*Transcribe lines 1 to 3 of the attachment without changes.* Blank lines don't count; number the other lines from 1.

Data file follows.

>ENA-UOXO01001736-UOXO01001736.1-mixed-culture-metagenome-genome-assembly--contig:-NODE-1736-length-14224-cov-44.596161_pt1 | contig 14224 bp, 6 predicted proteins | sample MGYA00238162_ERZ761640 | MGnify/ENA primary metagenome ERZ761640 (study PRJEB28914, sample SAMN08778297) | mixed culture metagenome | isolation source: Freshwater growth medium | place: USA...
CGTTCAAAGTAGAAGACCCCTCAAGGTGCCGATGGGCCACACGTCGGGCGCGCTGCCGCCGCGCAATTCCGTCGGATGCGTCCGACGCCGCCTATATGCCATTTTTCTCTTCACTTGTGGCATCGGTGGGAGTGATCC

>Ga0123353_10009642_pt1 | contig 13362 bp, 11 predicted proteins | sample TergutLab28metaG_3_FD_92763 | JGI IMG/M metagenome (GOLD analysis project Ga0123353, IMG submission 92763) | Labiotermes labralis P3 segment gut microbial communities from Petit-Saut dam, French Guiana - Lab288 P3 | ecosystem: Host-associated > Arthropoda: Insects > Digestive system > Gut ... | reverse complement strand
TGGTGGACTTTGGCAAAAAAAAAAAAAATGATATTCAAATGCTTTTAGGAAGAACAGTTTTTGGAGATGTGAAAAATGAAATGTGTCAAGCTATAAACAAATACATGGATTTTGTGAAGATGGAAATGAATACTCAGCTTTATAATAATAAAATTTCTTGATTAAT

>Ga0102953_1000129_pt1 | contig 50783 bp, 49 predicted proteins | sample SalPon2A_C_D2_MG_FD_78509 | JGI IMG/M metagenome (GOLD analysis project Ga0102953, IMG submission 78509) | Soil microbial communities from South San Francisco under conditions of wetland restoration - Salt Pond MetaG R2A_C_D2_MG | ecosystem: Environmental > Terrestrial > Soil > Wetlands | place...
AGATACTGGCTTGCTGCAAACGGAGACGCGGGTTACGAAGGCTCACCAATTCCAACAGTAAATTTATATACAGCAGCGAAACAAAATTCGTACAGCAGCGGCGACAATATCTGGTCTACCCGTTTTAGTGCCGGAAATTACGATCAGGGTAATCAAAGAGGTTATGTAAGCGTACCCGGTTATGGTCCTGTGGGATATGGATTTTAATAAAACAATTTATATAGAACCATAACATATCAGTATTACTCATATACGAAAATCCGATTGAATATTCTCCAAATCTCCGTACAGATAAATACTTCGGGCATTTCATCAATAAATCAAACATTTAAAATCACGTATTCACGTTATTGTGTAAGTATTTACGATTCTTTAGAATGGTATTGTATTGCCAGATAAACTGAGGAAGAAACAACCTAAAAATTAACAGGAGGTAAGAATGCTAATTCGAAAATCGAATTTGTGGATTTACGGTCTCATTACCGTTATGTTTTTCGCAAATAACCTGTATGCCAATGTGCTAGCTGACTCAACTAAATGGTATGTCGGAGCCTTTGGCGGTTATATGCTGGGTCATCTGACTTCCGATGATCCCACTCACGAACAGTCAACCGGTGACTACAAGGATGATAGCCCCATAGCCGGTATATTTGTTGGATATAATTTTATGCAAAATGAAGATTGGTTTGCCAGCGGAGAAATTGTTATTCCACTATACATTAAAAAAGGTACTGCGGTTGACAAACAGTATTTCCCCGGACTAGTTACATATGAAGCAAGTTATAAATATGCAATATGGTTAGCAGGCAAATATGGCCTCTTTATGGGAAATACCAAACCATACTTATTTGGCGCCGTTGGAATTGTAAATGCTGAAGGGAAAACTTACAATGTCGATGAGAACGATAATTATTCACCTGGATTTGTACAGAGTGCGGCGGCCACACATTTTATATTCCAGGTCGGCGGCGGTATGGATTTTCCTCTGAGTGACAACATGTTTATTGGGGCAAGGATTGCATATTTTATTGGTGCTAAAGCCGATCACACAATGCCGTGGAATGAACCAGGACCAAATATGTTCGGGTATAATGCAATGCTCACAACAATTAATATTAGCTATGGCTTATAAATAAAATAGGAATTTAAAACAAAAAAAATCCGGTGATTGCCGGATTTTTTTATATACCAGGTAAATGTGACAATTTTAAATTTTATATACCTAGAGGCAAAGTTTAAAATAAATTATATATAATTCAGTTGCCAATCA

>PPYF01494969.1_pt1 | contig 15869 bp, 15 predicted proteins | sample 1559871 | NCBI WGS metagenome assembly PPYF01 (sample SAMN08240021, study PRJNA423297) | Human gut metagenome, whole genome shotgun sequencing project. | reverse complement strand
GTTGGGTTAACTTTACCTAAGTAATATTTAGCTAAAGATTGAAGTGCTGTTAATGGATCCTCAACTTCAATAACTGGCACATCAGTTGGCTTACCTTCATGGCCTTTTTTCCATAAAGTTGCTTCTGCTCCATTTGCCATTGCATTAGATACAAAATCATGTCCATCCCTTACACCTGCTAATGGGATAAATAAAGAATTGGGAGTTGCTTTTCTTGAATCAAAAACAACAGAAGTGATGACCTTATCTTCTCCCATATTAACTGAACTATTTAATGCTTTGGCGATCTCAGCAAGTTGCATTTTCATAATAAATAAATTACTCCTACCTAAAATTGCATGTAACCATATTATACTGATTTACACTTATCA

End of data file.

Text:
>ENA-UOXO01001736-UOXO01001736.1-mixed-culture-metagenome-genome-assembly--contig:-NODE-1736-length-14224-cov-44.596161_pt1 | contig 14224 bp, 6 predicted proteins | sample MGYA00238162_ERZ761640 | MGnify/ENA primary metagenome ERZ761640 (study PRJEB28914, sample SAMN08778297) | mixed culture metagenome | isolation source: Freshwater growth medium | place: USA...
CGTTCAAAGTAGAAGACCCCTCAAGGTGCCGATGGGCCACACGTCGGGCGCGCTGCCGCCGCGCAATTCCGTCGGATGCGTCCGACGCCGCCTATATGCCATTTTTCTCTTCACTTGTGGCATCGGTGGGAGTGATCC

>Ga0123353_10009642_pt1 | contig 13362 bp, 11 predicted proteins | sample TergutLab28metaG_3_FD_92763 | JGI IMG/M metagenome (GOLD analysis project Ga0123353, IMG submission 92763) | Labiotermes labralis P3 segment gut microbial communities from Petit-Saut dam, French Guiana - Lab288 P3 | ecosystem: Host-associated > Arthropoda: Insects > Digestive system > Gut ... | reverse complement strand